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I am referring to this discussion. I have never written any code in C or in C++ . I do not have any CS background. However I have been working as Java developer for 5 years and now I have decided to learn more about CS and do some catching up.

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A duplicate from C# world stackoverflow.com/questions/648409/inlining-functions, but I think answers here are better –  nawfal Apr 28 '13 at 16:28
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9 Answers

up vote 9 down vote accepted

When executing a given piece of code, whenever you call a standard function the execution time is slightly higher than dumping there the code contained into that function. Dumping every time the whole code contained in a function is on the other end unmainteinable because it obviously leads to a whole mess of duplication of code.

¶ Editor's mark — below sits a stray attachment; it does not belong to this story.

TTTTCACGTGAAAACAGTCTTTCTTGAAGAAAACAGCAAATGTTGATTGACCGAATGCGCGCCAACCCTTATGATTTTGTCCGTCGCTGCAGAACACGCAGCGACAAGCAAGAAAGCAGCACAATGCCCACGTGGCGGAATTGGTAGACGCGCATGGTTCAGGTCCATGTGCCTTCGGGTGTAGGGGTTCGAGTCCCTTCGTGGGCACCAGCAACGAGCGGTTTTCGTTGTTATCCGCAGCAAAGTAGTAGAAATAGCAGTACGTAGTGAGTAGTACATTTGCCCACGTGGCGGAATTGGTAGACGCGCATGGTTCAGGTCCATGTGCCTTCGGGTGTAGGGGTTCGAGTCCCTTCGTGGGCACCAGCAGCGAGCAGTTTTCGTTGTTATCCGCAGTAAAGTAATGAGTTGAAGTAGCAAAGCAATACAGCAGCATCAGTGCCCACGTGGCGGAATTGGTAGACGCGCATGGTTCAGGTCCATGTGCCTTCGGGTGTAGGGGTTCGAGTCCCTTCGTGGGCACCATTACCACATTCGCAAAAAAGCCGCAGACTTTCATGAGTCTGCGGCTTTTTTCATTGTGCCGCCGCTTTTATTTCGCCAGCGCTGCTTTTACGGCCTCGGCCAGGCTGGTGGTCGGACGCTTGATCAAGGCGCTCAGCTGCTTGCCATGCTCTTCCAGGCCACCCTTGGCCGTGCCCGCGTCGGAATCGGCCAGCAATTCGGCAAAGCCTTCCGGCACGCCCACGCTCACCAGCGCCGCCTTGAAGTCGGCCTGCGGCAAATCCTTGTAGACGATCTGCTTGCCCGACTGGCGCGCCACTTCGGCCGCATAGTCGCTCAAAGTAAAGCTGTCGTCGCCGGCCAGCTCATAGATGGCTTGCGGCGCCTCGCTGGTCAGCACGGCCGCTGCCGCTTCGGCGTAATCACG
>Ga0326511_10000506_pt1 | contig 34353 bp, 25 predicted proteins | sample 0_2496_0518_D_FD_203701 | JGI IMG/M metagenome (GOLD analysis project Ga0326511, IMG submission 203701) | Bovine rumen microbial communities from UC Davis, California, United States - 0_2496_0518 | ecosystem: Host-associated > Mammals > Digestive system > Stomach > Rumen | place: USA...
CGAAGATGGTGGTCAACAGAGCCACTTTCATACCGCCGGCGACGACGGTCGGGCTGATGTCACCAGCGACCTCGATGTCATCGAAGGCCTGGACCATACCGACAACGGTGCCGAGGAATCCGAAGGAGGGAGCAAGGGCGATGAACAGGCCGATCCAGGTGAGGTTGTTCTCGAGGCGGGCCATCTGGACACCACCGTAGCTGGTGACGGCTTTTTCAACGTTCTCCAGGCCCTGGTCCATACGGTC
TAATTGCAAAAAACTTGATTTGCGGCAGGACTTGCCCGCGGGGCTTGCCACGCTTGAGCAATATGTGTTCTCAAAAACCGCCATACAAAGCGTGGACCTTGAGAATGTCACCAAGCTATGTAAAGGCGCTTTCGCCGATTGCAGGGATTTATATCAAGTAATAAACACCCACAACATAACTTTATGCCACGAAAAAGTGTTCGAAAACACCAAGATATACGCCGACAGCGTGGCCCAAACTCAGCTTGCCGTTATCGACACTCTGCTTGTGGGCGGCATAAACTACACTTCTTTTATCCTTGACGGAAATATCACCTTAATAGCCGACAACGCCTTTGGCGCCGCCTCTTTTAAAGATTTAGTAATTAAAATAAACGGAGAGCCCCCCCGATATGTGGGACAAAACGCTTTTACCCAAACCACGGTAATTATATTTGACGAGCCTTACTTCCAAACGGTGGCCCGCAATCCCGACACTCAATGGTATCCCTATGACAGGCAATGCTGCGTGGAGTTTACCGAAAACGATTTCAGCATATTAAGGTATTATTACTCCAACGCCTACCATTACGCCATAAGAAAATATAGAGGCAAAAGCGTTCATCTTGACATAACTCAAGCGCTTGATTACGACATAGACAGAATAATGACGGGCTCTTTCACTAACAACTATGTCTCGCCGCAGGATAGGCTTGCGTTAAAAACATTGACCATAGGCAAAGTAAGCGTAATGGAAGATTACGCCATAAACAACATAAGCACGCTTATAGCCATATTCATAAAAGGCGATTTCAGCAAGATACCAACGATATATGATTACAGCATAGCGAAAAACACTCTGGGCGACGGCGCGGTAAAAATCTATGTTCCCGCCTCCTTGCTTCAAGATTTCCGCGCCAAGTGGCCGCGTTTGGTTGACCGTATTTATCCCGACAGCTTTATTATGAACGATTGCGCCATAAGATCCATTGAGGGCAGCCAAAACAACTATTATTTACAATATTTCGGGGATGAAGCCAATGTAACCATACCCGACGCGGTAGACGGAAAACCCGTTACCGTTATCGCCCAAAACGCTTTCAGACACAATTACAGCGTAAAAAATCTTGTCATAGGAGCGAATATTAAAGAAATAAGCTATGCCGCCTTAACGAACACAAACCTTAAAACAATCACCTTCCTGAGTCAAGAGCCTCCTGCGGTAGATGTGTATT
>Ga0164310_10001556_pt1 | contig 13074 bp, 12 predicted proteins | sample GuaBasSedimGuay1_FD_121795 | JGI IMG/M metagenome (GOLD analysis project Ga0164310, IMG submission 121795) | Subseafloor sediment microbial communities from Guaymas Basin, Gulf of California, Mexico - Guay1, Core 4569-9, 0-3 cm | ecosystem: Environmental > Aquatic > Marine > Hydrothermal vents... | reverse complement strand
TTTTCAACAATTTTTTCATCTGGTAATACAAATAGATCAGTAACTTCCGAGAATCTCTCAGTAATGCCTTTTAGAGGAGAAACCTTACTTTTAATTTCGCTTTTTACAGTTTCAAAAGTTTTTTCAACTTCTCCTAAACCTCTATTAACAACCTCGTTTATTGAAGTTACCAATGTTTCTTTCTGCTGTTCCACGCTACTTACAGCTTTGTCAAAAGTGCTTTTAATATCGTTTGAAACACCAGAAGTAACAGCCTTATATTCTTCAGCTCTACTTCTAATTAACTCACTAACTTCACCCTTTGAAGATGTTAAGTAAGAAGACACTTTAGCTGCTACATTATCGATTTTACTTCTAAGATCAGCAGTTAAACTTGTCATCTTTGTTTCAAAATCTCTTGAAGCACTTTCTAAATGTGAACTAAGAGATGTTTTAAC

Inlining solves the performance and maintainability issue by letting you declare the function as inline (at least in C++), so that when you call that function - instead of having your app jumping around at runtime - the code in the inline function is injected at compile time every time that given function is called.

Downside of this is that - if you inline big functions which you call a lot of times - the size of your program may significantly increase (best practices suggest to do it only on small functions indeed).

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http://en.wikipedia.org/wiki/Inlining